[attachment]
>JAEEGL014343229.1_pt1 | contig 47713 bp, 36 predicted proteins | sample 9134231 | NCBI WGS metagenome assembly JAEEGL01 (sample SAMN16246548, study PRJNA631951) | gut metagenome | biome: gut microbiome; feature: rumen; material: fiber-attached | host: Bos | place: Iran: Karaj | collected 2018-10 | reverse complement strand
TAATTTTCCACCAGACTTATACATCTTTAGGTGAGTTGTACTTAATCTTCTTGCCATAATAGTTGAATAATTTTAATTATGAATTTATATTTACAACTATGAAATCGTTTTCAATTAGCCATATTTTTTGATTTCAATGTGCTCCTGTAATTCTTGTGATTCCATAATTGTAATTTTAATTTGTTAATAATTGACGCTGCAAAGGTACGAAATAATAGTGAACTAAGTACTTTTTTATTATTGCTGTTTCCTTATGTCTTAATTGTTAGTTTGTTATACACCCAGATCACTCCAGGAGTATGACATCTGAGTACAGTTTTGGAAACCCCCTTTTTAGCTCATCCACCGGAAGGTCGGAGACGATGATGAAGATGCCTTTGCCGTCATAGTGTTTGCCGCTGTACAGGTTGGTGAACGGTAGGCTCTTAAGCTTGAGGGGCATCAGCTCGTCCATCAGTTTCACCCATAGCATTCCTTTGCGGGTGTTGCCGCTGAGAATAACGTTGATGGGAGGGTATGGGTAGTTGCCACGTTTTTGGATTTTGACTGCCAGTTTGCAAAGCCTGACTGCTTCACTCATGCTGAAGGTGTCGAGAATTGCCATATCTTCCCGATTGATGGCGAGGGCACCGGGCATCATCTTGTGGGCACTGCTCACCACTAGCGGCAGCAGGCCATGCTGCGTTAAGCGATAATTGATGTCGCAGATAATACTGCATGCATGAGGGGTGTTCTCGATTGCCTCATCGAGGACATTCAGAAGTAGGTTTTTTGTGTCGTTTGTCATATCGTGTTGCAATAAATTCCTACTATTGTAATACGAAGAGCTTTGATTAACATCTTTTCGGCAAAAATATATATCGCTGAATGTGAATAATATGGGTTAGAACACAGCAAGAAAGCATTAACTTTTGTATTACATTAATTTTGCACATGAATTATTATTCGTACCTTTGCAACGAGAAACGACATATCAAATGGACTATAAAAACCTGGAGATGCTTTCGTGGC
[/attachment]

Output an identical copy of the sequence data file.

>JAEEGL014343229.1_pt1 | contig 47713 bp, 36 predicted proteins | sample 9134231 | NCBI WGS metagenome assembly JAEEGL01 (sample SAMN16246548, study PRJNA631951) | gut metagenome | biome: gut microbiome; feature: rumen; material: fiber-attached | host: Bos | place: Iran: Karaj | collected 2018-10 | reverse complement strand
TAATTTTCCACCAGACTTATACATCTTTAGGTGAGTTGTACTTAATCTTCTTGCCATAATAGTTGAATAATTTTAATTATGAATTTATATTTACAACTATGAAATCGTTTTCAATTAGCCATATTTTTTGATTTCAATGTGCTCCTGTAATTCTTGTGATTCCATAATTGTAATTTTAATTTGTTAATAATTGACGCTGCAAAGGTACGAAATAATAGTGAACTAAGTACTTTTTTATTATTGCTGTTTCCTTATGTCTTAATTGTTAGTTTGTTATACACCCAGATCACTCCAGGAGTATGACATCTGAGTACAGTTTTGGAAACCCCCTTTTTAGCTCATCCACCGGAAGGTCGGAGACGATGATGAAGATGCCTTTGCCGTCATAGTGTTTGCCGCTGTACAGGTTGGTGAACGGTAGGCTCTTAAGCTTGAGGGGCATCAGCTCGTCCATCAGTTTCACCCATAGCATTCCTTTGCGGGTGTTGCCGCTGAGAATAACGTTGATGGGAGGGTATGGGTAGTTGCCACGTTTTTGGATTTTGACTGCCAGTTTGCAAAGCCTGACTGCTTCACTCATGCTGAAGGTGTCGAGAATTGCCATATCTTCCCGATTGATGGCGAGGGCACCGGGCATCATCTTGTGGGCACTGCTCACCACTAGCGGCAGCAGGCCATGCTGCGTTAAGCGATAATTGATGTCGCAGATAATACTGCATGCATGAGGGGTGTTCTCGATTGCCTCATCGAGGACATTCAGAAGTAGGTTTTTTGTGTCGTTTGTCATATCGTGTTGCAATAAATTCCTACTATTGTAATACGAAGAGCTTTGATTAACATCTTTTCGGCAAAAATATATATCGCTGAATGTGAATAATATGGGTTAGAACACAGCAAGAAAGCATTAACTTTTGTATTACATTAATTTTGCACATGAATTATTATTCGTACCTTTGCAACGAGAAACGACATATCAAATGGACTATAAAAACCTGGAGATGCTTTCGTGGC